Metro author Dmitry Glukhovsky says he's working on the next game in the series

(Image credit: 4A Games)

Author Dmitry Glukhovsky hinted in a 2016 AMA, shortly after the release of Metro 2035, that the Metro novels were over—although the Metro story itself might not be. "I think the main questions [about Artyom] are answered in Metro 2035," he said in one reply. "And even if there won't be any other Metro BOOKS, this doesn't necessarily mean that Artyom's story can't continue in other media..."

In a way, that's what happened with Metro: Last Light. It wasn't based on the Metro 2034 novel because 4A Games didn't think it would be a very good fit for a videogame, so Glukhovsky helped write the game and then used it as a partial basis for the Metro 2035 novel. Metro Exodus, the third part of the game series, followed the events of Last Light and also includes characters from 2035, meaning that, very generally, it hasn't been novelized yet. I don't think so, anyway—it's all gotten kind of complicated at this point.

Anyway, the good news for gamers is that Glukhovsky appears to be following through on his AMA statement. "The Metro gaming series will be continued," he wrote today on Instagram. "Working on the story."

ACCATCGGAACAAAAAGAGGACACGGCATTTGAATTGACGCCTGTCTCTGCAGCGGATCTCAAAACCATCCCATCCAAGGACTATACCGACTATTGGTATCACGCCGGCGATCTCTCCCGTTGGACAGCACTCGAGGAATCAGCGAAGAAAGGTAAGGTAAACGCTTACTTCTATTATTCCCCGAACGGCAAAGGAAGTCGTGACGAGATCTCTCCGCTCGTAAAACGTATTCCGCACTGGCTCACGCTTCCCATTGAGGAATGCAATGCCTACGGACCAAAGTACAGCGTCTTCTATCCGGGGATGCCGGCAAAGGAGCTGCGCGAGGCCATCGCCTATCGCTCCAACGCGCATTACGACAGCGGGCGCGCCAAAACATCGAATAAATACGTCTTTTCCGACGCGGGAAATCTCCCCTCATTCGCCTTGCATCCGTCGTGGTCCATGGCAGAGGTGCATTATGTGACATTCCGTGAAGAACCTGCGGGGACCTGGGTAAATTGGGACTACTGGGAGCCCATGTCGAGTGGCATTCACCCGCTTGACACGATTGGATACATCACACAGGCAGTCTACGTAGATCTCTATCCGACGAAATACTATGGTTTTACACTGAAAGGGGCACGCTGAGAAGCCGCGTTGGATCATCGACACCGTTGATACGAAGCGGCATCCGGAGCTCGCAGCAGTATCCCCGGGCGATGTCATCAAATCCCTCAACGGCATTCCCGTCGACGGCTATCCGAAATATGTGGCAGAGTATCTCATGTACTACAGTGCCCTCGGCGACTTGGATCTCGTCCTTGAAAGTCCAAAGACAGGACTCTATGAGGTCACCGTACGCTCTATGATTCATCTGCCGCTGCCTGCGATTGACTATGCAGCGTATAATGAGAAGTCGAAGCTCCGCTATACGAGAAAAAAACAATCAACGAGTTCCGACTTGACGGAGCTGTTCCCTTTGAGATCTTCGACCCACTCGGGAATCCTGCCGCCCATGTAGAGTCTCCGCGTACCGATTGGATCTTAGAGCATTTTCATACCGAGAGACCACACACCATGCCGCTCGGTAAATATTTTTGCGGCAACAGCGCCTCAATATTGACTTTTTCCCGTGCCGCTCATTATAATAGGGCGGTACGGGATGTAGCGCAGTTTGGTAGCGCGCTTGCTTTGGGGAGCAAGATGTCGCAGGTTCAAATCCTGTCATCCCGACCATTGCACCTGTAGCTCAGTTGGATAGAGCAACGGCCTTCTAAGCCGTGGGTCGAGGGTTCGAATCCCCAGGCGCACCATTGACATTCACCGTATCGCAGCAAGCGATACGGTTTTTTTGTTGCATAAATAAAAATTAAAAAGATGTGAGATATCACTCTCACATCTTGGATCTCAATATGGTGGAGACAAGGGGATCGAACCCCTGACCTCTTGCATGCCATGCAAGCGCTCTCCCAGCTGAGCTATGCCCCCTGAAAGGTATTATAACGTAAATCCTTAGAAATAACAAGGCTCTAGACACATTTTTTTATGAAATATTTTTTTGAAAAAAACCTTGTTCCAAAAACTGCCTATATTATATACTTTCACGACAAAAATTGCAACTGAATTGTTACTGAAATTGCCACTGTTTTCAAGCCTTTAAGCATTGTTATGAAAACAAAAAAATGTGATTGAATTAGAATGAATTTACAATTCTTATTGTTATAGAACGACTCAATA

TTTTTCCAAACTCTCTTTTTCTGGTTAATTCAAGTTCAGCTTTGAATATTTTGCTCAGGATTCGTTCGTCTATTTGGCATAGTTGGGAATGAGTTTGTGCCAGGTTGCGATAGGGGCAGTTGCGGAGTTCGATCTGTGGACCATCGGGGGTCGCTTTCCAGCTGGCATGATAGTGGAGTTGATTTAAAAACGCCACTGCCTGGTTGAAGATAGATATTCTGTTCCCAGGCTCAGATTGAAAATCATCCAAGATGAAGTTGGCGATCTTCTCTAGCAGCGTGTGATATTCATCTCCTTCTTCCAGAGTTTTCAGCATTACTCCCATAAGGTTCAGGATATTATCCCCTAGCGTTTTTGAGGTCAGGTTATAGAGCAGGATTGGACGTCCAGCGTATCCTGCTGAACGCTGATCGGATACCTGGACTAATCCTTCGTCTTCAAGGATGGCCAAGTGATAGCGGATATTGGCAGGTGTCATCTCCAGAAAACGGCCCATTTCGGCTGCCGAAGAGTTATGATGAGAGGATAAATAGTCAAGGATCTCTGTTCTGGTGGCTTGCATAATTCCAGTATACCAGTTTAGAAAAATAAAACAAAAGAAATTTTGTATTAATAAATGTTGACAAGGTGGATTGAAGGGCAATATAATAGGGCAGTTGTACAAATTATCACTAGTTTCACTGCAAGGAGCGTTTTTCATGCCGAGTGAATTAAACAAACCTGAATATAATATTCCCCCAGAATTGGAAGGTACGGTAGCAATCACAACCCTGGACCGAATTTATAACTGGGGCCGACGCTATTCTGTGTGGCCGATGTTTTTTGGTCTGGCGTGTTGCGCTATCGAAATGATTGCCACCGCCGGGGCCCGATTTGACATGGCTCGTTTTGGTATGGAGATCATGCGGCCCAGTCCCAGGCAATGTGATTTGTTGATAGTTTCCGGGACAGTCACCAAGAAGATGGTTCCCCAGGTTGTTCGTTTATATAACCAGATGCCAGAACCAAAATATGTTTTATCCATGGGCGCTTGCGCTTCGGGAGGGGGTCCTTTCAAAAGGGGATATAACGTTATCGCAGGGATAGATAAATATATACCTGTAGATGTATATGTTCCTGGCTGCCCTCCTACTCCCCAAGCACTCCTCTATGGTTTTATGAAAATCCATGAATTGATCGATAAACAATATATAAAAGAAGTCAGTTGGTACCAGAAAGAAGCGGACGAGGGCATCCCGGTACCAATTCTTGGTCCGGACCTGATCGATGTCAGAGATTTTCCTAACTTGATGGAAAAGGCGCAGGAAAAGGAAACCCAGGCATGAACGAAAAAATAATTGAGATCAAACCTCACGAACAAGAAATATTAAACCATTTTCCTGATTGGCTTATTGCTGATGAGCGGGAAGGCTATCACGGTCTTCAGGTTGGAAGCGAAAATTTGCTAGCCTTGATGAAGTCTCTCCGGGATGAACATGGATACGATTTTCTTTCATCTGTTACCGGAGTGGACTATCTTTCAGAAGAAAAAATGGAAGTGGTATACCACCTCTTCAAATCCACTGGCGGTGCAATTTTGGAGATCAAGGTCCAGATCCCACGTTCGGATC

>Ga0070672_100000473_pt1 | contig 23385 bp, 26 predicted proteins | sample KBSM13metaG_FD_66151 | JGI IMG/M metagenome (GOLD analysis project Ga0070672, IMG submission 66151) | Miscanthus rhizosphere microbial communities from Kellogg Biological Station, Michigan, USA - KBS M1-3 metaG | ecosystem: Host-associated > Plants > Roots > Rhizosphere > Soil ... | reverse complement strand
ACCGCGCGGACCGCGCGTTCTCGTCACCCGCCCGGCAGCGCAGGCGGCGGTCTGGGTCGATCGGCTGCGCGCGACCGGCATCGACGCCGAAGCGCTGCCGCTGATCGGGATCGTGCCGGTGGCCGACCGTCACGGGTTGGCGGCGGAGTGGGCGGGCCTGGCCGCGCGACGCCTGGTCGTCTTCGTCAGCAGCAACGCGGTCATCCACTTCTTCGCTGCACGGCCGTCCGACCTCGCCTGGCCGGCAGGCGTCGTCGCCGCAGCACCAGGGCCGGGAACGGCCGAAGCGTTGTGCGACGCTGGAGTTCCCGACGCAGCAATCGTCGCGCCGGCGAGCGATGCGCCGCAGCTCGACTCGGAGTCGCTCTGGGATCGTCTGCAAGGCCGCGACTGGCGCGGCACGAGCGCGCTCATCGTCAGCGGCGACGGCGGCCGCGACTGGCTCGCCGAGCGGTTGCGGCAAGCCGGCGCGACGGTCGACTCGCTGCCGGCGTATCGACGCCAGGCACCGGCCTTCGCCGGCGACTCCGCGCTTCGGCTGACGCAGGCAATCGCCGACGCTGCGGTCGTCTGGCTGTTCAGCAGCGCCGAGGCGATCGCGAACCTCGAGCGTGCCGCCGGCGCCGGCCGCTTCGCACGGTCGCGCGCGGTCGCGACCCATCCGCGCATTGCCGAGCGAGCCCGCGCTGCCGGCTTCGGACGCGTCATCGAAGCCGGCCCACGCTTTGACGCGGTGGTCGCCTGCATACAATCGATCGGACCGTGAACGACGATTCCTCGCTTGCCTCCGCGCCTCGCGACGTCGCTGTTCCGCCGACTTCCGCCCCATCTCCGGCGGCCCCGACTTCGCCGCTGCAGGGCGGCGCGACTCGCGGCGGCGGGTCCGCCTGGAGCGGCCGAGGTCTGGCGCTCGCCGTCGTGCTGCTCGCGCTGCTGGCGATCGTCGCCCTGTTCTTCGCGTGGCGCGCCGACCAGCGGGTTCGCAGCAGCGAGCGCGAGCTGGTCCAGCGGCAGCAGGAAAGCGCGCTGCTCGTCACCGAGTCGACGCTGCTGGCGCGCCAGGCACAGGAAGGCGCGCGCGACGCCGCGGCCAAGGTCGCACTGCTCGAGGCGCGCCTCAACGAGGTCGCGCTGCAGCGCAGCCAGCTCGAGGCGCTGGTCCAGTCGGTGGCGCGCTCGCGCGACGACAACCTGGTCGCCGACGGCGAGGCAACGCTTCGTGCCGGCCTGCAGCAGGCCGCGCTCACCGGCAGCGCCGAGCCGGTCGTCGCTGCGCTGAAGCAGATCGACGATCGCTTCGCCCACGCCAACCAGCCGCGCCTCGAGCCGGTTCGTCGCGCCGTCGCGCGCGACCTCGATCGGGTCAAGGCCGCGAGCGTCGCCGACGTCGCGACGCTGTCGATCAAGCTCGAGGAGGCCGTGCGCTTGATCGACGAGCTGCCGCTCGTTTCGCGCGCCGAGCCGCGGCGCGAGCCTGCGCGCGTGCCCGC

He also shared this:

(Image credit: Dmitry Glukhovsky)

Is it too soon to crank up the excitement machine? Just speaking for myself here, but I'm going to go with "no." I'm also very pleased to hear that he's still involved in the series. A planned Metro 2033 film adaptation was canceled last year because the producers wants to "Americanize" it, which Glukhovsky felt would corrupt the story he wanted to tell, and if he's willing to walk away from Hollywood money in order to maintain the essential Russian-ness of his vision, then he's the guy I want steering this ship.

Andy Chalk

Andy has been gaming on PCs from the very beginning, starting as a youngster with text adventures and primitive action games on a cassette-based TRS80. From there he graduated to the glory days of Sierra Online adventures and Microprose sims, ran a local BBS, learned how to build PCs, and developed a longstanding love of RPGs, immersive sims, and shooters. He began writing videogame news in 2007 for The Escapist and somehow managed to avoid getting fired until 2014, when he joined the storied ranks of PC Gamer. He covers all aspects of the industry, from new game announcements and patch notes to legal disputes, Twitch beefs, esports, and Henry Cavill. Lots of Henry Cavill.